What is Tejano dancing?
Tejano refers to more than a dance style. Similar in many ways to the Norteño culture of northern Mexico (Texas was, for a time, under Mexican rule), Tejano encompasses a full range of musical and dance styles, including Conjunto, Danzon, Mambo, Bolero, Polka, Waltz, Redova, and Ranchera.
Why is the dance called Foxtrot?
The foxtrot originated in 1914 by Vaudeville actor Arthur Carringford. Carringford went by the name of Harry Fox and danced at the New York Theatre. As Fox danced trotting steps one night to ragtime music, the foxtrot was born.
What is cumbia dancing?
Colombian cumbia, is a musical rhythm and traditional folk dance from Colombia. It has contents of three cultural aspects, indigenous, blacks and to a lesser extent, Spanish, being the result of the long and intense miscegenation between these cultures during the Conquest and the Colony.
Who dances cumbia?
Cumbia is Colombia’s national dance, one of its most representative rhythms and the source and inspiration behind much of the country’s popular music. Cumbia has been with Colombia from the beginning but, thanks to bands like Bomba Estereo, it’s once again emerging onto the international stage.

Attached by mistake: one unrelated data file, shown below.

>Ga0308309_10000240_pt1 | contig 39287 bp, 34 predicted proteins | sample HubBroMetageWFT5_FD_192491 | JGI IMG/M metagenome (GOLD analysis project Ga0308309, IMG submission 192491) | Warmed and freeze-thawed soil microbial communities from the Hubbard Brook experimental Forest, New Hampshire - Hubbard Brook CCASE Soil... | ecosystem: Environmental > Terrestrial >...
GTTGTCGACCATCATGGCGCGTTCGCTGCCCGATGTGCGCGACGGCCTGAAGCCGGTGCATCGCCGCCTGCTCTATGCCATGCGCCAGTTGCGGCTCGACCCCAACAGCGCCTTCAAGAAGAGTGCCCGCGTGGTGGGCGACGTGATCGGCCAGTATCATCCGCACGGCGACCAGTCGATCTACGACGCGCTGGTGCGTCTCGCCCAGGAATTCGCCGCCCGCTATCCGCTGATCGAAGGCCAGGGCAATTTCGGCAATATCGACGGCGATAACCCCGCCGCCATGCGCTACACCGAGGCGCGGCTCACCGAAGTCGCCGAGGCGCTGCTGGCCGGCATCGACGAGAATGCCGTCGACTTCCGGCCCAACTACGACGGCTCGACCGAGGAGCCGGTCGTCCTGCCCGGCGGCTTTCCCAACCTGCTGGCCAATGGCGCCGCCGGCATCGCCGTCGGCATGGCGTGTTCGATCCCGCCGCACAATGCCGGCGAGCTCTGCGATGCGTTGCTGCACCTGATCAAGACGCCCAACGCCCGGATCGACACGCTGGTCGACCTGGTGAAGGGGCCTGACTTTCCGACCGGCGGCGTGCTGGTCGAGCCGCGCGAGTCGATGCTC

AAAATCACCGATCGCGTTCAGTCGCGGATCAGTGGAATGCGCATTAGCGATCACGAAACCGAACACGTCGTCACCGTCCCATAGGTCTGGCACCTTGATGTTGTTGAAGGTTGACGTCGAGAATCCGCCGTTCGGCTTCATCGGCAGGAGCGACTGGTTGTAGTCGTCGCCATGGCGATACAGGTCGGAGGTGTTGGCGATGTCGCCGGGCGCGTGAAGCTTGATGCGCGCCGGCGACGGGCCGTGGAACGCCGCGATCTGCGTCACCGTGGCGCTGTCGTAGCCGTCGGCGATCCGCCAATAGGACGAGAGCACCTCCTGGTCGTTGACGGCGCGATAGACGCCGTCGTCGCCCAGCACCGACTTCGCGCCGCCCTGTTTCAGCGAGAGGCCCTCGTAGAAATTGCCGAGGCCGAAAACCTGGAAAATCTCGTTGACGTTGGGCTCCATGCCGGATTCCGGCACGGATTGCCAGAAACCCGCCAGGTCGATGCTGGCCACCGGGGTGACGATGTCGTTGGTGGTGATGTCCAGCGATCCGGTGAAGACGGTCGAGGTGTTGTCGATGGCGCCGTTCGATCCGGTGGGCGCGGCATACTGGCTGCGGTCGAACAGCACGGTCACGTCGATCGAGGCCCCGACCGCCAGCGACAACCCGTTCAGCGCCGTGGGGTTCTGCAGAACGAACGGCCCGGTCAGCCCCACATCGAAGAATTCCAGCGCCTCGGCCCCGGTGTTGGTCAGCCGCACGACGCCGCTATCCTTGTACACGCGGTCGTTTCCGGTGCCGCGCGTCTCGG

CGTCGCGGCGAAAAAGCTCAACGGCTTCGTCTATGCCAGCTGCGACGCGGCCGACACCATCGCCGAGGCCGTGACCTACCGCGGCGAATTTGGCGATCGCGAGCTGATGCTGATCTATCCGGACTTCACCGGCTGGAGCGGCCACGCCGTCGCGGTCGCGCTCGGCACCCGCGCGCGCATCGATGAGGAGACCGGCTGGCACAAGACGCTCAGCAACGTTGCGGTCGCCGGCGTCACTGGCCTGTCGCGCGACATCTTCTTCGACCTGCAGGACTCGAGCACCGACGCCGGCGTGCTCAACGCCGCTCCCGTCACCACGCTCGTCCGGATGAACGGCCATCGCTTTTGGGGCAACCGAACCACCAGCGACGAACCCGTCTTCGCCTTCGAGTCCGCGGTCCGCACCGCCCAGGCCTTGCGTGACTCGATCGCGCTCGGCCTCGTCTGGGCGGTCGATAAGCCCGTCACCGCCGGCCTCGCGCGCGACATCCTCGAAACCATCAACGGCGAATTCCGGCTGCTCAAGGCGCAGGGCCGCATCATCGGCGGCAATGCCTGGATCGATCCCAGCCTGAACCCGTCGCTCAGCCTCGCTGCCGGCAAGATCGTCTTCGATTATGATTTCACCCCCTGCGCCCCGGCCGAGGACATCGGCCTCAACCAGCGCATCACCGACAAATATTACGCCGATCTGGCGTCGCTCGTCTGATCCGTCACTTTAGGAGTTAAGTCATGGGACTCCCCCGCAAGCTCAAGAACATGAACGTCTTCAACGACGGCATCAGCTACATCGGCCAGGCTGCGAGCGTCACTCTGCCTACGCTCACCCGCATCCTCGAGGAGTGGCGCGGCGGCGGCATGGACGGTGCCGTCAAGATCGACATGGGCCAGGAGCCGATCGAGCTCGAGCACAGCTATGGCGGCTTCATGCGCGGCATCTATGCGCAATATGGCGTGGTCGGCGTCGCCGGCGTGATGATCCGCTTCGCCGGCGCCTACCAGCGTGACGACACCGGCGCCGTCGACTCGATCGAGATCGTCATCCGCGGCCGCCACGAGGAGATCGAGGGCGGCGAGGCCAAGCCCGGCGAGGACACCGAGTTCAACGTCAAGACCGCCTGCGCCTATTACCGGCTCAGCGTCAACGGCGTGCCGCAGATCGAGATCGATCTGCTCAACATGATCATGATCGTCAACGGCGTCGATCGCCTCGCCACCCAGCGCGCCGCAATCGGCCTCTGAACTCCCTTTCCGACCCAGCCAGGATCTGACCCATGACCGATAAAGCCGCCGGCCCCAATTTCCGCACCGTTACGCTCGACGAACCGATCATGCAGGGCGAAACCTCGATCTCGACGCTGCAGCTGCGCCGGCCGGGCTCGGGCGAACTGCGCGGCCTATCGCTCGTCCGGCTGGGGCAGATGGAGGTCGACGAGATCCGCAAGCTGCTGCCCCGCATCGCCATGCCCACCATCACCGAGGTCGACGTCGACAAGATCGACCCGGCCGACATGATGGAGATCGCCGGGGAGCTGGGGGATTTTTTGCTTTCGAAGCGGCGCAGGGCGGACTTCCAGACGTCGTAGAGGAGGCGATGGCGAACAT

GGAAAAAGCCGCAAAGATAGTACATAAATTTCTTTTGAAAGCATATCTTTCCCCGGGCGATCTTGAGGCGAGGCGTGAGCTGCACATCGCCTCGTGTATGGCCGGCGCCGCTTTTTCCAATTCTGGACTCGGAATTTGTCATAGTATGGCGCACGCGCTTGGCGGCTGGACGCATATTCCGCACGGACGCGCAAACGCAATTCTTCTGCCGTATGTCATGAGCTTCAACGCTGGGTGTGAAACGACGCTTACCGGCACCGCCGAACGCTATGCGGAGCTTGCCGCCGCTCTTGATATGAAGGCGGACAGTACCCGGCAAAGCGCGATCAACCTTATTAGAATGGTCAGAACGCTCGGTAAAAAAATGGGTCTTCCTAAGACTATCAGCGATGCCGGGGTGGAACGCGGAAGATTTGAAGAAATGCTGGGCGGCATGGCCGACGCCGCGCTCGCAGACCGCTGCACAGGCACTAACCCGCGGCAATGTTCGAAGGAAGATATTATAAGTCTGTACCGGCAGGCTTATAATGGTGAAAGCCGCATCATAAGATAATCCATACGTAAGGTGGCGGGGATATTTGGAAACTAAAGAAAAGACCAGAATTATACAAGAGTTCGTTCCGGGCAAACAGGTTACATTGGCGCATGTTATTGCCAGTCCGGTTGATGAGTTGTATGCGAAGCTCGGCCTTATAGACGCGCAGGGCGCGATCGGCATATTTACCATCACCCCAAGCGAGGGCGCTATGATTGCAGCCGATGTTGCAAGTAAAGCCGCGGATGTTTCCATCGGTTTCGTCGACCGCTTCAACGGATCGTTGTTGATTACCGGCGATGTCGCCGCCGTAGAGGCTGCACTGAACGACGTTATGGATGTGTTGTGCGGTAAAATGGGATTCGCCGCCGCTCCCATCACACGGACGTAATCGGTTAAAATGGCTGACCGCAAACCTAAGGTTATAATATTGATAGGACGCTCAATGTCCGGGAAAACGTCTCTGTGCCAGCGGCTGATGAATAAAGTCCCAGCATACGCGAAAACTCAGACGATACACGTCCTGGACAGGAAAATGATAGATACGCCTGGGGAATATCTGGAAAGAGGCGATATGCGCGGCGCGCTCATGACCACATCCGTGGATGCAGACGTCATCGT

Are cumbias Mexican?
Cumbia rhythms are as emblematic of Mexico as the taco, torta and tequila, yet this musical style originated in Colombia, before crossing borders and continents and making its way north. It was in Mexico, then, that cumbia became cumbia sonidera, an offshoot genre of this overwhelmingly danceable musical style.
Is Tejano a music dance?
In the late 19th century, Czech, German and other Eastern European settlers moved to Texas. They brought their music and dancing traditions, including the accordion used to play polkas and waltzes. The meshing of polka with traditional Mexican music became known as Tejano, meaning Texan in Spanish.
What makes Tejano music unique?
Tejano music is all of this and more. It is local music with a global identity. It is world music that is a unique synthesis of the German/European button accordion with its polkas and waltzes, combined with the Spanish bajo sexto guitar and indigenous/Mexican rhythms such as the huapango.